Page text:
Applying an Engineering Process or Six Sigma to Your Sales Force

Contributor:  Justin Hitt
Posted:  05/25/2009  5:30:00 PM EDT
Rate this Article: (3.3 Stars | 6 Votes)
Very often, when implemented correctly, customer relationship management (CRM) software becomes synonymous with improving sales productivity. Unfortunately, most sales people don't use software and tools provided to them because of the disconnect between what they do and what the software provides. This disconnect is greatly reduced by applying an engineering process (such as Six Sigma) to sales.

CRM software is great, but the biggest challenge of CRM is having it support your existing processes. Most organizations look at selling like a magic black box, not understanding it is a series of processes with a singular objective.

Making CRM Work: Employ an Engineering Process to Sales

To make CRM work, you can apply engineering principles, such as Six Sigma, to capture your existing process, then through any process improvement gains with CRM gather measurements in return to improve sales once your selling processes are captured. It's a cycle of continuous process improvement.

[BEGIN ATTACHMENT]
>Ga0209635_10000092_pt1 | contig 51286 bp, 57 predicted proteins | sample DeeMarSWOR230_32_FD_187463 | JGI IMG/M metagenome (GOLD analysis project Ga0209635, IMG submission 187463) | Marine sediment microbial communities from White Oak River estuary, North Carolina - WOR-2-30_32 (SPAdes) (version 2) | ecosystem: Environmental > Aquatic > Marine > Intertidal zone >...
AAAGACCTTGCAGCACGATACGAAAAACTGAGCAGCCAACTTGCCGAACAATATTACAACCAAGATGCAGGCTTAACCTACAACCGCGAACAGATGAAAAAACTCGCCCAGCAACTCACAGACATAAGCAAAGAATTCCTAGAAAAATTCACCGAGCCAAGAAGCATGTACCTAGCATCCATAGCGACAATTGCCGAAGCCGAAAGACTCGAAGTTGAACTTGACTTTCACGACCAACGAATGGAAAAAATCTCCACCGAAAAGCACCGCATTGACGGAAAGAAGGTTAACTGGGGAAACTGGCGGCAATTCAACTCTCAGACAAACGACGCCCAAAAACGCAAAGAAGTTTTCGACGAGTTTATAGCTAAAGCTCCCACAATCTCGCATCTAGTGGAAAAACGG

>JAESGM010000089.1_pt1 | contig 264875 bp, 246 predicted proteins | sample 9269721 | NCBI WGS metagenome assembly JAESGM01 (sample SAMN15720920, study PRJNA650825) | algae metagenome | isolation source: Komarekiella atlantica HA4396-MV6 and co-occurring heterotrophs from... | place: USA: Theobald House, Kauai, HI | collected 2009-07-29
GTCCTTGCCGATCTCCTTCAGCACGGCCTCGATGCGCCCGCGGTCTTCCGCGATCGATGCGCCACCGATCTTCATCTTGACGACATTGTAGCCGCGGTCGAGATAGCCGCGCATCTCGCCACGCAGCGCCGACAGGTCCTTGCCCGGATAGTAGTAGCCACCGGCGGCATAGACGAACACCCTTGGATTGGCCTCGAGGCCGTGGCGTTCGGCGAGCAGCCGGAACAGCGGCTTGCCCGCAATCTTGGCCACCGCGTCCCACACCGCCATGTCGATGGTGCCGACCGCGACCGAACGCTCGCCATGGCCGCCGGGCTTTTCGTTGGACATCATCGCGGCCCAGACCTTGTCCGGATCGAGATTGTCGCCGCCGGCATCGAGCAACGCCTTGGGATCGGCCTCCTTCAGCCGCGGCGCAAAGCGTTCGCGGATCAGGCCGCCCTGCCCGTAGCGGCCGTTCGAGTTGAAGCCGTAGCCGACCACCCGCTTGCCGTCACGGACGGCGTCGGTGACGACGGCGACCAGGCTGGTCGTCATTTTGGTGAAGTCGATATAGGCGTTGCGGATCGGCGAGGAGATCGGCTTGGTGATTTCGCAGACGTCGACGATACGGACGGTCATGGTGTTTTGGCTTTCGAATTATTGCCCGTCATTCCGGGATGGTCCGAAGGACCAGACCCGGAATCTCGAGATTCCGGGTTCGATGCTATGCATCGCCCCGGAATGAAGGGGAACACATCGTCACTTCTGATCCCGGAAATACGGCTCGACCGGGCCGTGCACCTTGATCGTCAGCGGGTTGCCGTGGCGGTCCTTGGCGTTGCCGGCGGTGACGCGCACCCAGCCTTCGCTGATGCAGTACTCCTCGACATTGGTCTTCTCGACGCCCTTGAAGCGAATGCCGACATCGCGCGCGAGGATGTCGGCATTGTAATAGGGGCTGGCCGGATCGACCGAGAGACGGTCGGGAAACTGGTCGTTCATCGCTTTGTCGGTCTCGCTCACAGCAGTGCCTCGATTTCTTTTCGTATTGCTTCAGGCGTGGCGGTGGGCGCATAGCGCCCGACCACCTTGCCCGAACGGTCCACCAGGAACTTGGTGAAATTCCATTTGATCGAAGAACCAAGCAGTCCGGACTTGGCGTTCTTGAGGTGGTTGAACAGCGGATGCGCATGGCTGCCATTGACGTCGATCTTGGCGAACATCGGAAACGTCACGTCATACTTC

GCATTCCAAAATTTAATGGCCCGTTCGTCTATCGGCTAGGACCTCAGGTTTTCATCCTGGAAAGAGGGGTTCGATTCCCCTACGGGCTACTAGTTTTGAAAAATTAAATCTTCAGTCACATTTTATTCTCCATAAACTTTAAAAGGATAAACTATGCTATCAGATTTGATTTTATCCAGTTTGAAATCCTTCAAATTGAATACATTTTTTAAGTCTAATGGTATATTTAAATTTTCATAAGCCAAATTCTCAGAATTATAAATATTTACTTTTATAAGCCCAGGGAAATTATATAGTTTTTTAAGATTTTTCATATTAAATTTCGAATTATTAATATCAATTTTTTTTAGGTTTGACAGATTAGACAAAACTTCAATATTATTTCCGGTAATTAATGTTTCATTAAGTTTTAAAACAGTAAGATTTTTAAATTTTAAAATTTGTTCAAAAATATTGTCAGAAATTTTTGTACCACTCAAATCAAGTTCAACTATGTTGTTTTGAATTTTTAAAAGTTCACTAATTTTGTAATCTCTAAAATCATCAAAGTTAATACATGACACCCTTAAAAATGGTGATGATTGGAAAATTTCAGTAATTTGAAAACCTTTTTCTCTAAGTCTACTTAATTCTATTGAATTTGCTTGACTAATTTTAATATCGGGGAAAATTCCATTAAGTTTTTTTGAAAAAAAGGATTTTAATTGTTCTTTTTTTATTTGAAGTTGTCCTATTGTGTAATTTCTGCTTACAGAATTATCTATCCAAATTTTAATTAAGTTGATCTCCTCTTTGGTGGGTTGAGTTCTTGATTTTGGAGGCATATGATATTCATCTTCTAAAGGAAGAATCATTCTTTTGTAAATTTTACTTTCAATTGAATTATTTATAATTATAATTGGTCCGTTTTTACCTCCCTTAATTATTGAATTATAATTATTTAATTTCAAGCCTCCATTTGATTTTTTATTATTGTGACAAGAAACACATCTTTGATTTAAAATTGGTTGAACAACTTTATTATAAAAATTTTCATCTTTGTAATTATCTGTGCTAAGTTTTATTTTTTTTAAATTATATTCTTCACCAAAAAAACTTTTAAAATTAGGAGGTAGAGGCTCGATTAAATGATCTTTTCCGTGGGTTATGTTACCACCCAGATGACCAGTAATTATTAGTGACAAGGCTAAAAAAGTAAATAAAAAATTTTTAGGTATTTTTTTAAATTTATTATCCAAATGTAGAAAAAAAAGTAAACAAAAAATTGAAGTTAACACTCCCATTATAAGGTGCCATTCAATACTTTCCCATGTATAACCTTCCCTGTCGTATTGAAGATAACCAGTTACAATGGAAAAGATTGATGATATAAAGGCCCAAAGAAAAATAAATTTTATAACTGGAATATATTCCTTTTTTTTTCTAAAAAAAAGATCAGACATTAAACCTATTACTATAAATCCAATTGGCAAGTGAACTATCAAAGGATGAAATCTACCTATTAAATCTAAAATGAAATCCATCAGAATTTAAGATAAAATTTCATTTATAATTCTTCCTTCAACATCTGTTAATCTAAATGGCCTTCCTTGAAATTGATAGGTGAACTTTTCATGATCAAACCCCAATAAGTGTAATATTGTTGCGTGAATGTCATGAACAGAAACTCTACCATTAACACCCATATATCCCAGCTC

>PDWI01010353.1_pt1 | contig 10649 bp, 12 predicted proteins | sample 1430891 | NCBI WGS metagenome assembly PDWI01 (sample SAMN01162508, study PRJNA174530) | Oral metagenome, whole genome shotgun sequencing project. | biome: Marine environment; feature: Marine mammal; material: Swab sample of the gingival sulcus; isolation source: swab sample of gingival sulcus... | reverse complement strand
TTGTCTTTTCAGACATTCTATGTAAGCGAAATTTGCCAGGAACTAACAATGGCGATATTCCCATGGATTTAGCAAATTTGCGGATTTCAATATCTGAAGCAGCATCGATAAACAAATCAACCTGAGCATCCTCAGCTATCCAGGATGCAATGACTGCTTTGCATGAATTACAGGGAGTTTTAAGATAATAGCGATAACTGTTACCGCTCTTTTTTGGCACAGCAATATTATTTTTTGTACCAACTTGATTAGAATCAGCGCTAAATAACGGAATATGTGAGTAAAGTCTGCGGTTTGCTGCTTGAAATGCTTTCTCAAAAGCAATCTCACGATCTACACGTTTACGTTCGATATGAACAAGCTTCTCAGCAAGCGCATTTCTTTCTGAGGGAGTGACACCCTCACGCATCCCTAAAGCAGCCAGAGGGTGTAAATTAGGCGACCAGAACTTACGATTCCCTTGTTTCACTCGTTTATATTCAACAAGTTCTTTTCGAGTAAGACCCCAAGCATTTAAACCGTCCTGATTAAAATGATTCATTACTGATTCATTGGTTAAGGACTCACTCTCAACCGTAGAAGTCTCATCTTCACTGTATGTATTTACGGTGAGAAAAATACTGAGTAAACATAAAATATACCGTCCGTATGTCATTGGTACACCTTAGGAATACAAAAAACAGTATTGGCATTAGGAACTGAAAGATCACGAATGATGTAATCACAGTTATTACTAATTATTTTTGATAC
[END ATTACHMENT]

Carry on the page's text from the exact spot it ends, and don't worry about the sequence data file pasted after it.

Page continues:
Why can't you have multiple selling processes? Selling skills are often thought to be based on experience rather than some fixed method. This is true and false; however, once you apply the constraint of software (for the purpose of measuring, oversight, information capture, compliance) each user’s process needs to be simple.

This introduces another problem faced by organizations: standardize the selling process or generalize the CRM solution. Both have their problems, both problems again solved by engineering, more importantly by Six Sigma methodologies.

Utilizing Three Levels of Six Sigma

Start with a metric: Simple selling metrics include number of contacts, number of appointments, number of new customers, volume of estimates/quotes, volume of new customers, total volume of accounts.

Next look at methodology: Have each sales person articulate how he gets to each number. Most selling processes have a foundation in “prospect, present and close.” Have each sales person put a period (when it happens), duration (how long does it take) and estimate sales cycle by line (time from start to finish).